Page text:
The Bible is the only volume that pretends to impart authentic information about the primitive settlement of Africa. The "Toldoth Beni-Noah,” remarks a writer in the “ Asiatic Society's Journal,” vol. iv, p. 230, “is the most authentic record we possess for the affiliation of races."

The biblical genealogies are of great historical importance, as marking strongly the vital truth, that the entire framework and narrative of Scripture is in every case real, not ideal ; plain and simple matter of fact, not fanciful allegory evolved out of the author's consciousness; and often these passages of Scripture, dry and forbidding as is their first aspect, will well repay a careful and scholarly study. They are like an arid range of bare and stony mountains, which, when minutely examined, reveals to the investigator mines of emerald or diamond.*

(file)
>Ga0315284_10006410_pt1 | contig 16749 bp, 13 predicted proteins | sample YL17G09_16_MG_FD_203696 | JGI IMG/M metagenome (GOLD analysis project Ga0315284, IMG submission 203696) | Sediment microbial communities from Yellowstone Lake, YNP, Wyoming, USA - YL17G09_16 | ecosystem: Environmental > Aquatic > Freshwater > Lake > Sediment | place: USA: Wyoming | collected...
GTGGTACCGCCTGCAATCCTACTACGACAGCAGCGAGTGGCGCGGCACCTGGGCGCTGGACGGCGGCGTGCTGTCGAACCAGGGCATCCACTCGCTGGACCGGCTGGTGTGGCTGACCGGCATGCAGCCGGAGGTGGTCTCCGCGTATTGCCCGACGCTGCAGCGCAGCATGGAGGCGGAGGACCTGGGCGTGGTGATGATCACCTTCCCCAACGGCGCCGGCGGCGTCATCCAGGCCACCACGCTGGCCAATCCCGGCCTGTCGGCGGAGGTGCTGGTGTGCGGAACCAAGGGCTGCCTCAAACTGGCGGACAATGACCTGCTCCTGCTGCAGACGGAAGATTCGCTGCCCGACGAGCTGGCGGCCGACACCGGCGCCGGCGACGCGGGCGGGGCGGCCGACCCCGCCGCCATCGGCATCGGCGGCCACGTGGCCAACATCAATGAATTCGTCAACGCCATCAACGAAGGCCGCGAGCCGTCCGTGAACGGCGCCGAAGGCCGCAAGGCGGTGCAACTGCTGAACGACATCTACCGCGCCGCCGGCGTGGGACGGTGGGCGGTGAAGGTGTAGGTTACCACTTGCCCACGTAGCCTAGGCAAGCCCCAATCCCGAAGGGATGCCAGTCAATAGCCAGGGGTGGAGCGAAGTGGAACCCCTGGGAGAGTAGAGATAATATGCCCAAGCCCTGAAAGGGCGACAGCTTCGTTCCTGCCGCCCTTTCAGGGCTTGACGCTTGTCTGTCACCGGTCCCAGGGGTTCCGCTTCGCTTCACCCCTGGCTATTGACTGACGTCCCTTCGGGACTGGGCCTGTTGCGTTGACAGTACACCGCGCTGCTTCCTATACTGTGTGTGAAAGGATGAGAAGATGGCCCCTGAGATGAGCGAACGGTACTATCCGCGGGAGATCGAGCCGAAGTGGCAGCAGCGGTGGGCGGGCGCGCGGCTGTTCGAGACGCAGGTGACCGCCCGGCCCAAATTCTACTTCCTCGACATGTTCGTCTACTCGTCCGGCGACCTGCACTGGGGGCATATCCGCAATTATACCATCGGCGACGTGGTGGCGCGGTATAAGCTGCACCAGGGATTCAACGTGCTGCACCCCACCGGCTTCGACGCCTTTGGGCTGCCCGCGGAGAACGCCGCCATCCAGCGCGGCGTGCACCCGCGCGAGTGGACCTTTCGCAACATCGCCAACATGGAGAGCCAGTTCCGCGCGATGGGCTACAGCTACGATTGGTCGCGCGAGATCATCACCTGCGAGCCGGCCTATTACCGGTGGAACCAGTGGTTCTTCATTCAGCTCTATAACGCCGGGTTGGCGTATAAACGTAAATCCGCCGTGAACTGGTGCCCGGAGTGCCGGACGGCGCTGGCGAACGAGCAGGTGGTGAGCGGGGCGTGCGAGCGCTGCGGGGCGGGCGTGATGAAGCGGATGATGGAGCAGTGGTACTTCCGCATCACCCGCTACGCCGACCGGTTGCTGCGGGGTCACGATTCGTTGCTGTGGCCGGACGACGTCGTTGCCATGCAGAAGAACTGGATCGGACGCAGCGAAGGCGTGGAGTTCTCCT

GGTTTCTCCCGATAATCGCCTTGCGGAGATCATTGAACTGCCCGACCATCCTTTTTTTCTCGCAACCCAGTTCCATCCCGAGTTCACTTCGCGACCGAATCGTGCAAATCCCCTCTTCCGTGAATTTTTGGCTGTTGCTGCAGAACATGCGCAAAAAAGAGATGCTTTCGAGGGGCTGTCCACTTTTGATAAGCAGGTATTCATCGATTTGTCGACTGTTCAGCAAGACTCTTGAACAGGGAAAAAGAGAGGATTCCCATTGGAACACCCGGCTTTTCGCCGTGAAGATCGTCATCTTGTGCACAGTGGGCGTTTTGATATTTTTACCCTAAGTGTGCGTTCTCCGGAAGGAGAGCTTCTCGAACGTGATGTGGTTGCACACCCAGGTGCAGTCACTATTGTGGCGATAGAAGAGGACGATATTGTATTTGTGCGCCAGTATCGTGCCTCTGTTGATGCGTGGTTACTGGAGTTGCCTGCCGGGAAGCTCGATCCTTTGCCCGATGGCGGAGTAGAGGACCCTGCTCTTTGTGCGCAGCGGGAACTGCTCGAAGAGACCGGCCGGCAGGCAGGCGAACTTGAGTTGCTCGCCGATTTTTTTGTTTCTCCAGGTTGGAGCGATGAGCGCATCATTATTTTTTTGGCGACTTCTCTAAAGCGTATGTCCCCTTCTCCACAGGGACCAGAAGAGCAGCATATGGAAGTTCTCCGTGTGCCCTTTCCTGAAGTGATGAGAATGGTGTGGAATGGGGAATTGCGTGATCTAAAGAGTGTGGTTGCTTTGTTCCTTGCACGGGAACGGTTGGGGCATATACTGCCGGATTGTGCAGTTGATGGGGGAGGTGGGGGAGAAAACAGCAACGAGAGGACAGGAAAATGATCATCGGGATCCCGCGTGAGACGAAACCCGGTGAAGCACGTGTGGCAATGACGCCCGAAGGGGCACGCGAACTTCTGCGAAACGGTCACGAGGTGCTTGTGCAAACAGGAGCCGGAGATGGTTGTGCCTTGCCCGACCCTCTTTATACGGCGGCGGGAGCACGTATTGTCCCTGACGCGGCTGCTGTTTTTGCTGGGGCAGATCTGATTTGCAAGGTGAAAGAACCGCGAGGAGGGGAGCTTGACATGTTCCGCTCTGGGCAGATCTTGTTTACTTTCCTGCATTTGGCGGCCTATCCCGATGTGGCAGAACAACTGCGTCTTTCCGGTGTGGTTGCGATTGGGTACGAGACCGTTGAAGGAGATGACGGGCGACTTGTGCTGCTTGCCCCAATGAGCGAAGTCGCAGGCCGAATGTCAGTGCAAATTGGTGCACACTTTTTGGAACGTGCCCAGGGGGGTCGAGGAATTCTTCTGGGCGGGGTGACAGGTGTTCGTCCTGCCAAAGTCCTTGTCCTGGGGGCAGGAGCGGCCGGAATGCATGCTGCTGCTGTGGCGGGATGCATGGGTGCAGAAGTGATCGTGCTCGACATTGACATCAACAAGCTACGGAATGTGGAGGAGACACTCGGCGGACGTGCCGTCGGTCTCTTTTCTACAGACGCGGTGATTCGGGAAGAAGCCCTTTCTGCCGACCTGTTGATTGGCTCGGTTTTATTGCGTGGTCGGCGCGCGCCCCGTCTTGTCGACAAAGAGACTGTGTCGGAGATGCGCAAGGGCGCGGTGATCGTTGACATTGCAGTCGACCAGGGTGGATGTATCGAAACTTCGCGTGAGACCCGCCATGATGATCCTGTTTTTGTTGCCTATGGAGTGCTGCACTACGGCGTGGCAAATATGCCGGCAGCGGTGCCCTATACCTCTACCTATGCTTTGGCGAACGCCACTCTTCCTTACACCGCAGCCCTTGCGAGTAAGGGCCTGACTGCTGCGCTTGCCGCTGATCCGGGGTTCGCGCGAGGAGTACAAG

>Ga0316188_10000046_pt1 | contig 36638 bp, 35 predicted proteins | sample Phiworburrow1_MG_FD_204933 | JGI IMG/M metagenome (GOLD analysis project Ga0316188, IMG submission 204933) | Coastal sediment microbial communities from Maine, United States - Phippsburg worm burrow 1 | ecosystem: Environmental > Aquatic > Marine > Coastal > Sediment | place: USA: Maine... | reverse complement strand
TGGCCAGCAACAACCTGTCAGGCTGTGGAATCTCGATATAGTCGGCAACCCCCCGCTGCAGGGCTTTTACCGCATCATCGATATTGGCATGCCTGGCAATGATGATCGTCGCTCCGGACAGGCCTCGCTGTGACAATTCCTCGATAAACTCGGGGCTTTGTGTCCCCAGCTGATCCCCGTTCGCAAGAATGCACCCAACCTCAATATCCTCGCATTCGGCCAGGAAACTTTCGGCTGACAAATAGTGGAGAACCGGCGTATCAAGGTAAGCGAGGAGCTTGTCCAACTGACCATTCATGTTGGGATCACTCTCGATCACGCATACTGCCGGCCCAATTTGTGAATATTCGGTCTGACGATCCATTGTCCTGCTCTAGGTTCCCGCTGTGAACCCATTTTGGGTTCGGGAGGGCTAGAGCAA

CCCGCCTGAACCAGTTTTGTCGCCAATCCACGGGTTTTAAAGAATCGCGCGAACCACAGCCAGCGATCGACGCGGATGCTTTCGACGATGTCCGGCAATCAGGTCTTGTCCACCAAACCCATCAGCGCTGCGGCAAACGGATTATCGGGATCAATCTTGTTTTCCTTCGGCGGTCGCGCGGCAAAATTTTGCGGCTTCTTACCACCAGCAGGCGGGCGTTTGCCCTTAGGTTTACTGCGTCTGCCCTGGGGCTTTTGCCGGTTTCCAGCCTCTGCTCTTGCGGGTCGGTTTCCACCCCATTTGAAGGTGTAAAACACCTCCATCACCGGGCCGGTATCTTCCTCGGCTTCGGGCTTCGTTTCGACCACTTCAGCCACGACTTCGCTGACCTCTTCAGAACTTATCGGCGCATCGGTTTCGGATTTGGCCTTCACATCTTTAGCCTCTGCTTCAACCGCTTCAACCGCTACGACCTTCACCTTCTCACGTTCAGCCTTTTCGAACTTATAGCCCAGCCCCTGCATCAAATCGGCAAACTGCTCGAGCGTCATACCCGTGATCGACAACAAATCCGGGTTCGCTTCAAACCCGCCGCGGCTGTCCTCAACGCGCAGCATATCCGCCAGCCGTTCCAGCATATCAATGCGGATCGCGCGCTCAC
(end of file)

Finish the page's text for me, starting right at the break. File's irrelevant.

What is dark in them now may hereafter receive floods of light from the researches of judicious explorers. The histcry of antiquarian science fully justifies this expectation.

The earliest of the post-diluvian genealogies is that in the tenth chapter of the Book of Genesis. Under its surface is concealed “a very considerable amount of important historical and ethnological truth.” The majority of the names there given occur elsewhere in the Bible in an ethnic, or else in a geographical, sense. Cush, Lehabim, Naphtuhim, Mizraim, Caphtorim, Pathrusim, Ludim, Phut, Seba, etc., indicate either countries or nations—sometimes both. The object of the author is

Rawlinson's “ Origin of Nations,” p. 106.